Political action committees in Georgia operate with little oversight. They don’t have to report spending that’s not campaign-related. Nothing in campaign law addresses how PACs spend their money, the State Ethics Commission observed in 2008. “We did some advisory opinions because we were hoping people would get outraged enough and push for legislation,” said Rick Thompson, the agency’s former executive secretary. It hasn’t worked so far. Georgia lawmakers are sifting through a slew of ethics bills, but none address PAC spending.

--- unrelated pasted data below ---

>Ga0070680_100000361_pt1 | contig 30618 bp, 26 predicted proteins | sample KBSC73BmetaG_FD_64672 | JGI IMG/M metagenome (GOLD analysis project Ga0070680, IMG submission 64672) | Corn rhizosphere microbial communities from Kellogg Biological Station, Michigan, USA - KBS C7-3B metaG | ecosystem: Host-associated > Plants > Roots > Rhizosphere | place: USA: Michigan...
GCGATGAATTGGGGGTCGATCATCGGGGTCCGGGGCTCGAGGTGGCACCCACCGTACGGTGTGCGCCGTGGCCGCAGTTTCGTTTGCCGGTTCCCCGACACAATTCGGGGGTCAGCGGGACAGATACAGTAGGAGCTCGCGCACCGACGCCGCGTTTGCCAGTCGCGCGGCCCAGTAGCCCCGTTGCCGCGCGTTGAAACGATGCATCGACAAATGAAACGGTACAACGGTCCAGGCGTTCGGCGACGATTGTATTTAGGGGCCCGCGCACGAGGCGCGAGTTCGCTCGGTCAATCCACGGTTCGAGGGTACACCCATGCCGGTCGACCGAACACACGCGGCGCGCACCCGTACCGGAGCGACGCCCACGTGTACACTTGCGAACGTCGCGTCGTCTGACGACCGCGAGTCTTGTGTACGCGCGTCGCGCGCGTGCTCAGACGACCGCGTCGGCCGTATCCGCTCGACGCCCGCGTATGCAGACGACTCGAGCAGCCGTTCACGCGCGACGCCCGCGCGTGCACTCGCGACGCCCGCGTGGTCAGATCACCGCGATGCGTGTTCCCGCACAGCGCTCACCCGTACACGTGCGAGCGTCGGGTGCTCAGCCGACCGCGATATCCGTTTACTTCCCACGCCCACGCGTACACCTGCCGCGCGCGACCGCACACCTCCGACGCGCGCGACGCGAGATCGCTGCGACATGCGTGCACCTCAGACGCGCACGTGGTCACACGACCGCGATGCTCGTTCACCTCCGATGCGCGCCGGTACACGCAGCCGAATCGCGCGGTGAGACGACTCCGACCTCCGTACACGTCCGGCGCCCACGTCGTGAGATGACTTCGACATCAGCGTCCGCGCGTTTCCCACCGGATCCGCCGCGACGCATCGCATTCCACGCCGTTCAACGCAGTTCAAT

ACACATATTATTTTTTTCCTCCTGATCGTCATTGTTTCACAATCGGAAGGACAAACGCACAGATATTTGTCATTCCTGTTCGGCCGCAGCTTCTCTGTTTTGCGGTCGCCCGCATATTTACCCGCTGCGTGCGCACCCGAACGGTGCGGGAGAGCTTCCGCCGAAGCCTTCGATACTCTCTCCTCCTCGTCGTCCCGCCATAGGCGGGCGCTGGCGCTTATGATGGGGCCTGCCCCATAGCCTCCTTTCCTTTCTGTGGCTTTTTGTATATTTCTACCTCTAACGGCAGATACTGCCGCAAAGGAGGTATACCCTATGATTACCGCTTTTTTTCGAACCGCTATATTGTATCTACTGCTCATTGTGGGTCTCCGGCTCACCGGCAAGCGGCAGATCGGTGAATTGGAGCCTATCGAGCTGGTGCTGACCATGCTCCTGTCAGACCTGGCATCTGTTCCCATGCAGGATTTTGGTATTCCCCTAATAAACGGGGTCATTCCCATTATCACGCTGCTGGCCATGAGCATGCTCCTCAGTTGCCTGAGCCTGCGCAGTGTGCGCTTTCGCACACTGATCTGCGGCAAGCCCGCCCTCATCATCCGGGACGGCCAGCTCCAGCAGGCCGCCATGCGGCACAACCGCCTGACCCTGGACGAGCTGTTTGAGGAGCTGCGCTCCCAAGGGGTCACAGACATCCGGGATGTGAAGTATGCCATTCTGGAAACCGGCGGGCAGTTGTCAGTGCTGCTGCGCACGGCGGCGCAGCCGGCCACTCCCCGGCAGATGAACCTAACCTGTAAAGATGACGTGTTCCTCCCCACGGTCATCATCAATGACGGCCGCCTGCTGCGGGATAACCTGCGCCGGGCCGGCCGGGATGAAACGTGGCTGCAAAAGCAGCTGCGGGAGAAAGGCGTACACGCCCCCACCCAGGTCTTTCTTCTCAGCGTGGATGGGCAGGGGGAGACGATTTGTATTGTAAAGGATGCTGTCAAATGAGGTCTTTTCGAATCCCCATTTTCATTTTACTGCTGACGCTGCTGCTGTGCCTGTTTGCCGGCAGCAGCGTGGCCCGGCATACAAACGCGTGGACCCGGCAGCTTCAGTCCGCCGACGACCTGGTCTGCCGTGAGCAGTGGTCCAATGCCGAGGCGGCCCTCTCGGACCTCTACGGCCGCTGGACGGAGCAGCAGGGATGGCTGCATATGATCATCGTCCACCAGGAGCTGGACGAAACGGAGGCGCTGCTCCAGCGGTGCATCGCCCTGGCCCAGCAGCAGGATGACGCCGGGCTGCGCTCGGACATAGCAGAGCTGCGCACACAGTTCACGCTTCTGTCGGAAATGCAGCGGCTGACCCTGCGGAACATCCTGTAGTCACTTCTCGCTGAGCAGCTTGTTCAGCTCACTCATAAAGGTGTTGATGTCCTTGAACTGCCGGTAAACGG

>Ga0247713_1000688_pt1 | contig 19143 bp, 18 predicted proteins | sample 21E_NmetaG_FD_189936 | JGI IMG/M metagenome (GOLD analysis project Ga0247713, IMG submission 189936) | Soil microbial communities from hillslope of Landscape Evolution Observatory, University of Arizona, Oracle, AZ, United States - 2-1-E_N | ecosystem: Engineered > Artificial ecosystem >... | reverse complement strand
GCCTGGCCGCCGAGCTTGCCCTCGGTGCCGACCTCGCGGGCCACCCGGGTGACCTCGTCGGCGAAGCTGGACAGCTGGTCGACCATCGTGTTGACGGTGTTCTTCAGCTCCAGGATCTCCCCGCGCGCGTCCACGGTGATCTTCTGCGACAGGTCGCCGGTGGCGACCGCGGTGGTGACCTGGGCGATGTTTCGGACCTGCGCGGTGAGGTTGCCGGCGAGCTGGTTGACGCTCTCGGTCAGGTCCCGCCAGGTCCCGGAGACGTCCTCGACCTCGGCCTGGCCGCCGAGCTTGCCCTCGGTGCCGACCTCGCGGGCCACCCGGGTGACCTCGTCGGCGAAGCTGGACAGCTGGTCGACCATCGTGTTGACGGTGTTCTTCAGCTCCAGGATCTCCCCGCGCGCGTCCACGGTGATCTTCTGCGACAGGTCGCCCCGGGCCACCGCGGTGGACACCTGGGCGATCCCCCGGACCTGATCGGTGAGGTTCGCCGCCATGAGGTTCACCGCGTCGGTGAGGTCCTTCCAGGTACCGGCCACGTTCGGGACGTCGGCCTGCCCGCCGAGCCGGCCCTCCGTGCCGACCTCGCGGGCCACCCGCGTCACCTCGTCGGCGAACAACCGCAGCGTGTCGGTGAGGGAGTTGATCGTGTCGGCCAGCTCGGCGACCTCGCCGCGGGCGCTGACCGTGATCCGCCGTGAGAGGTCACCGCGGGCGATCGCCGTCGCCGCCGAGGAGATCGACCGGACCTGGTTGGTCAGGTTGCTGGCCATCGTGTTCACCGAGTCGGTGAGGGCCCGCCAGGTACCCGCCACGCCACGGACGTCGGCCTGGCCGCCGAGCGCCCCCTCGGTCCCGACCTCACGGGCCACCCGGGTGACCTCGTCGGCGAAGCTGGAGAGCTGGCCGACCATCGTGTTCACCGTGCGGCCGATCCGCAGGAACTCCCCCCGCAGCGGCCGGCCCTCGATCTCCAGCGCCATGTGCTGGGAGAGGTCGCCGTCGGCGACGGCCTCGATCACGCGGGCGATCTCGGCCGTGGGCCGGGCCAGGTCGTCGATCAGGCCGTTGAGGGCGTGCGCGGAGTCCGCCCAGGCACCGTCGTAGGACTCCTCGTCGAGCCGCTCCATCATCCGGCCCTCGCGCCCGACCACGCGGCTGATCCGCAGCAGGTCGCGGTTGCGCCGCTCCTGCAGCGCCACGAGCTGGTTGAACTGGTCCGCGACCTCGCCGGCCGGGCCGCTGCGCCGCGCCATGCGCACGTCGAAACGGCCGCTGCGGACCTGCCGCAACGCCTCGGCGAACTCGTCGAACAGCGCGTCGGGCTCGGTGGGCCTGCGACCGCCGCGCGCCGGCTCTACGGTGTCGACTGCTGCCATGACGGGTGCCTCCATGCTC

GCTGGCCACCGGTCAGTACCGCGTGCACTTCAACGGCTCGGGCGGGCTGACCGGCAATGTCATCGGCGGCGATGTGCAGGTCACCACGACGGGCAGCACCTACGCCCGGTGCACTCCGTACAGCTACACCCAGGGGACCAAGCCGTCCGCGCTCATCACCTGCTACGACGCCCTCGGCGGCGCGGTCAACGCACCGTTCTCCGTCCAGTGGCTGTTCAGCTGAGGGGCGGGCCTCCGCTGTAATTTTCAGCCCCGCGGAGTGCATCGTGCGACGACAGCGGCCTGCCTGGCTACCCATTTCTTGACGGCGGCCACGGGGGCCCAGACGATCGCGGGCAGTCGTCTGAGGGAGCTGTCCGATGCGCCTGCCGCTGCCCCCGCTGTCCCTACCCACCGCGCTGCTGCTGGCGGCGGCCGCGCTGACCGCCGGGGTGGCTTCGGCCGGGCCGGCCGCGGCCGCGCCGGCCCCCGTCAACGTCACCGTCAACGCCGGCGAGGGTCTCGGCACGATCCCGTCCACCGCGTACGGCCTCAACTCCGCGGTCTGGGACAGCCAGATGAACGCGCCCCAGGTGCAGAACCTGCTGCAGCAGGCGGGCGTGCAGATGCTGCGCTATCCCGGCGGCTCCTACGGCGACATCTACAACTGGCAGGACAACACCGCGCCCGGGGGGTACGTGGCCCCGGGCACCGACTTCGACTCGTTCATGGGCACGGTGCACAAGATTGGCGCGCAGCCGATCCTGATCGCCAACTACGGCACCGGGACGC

When it comes to golf, Sen. Saxby Chambliss has champagne taste. In California, he’s putted with his back to the thundering surf near the 7th hole at Pebble Beach, where a round of golf costs $495. In Florida, he’s driven the ball down the fairways of the Boca Raton Resort, with its signature island green on the 18th hole and its Waldorf Astoria interior. These are among the dozen premiere resorts where Chambliss played golf in 2007 and 2008 at a cost of a quarter-million dollars. Chambliss paid those golf expenses from a political fund, supported almost exclusively by lobbyists, political action committees (PACs) and corporate leaders.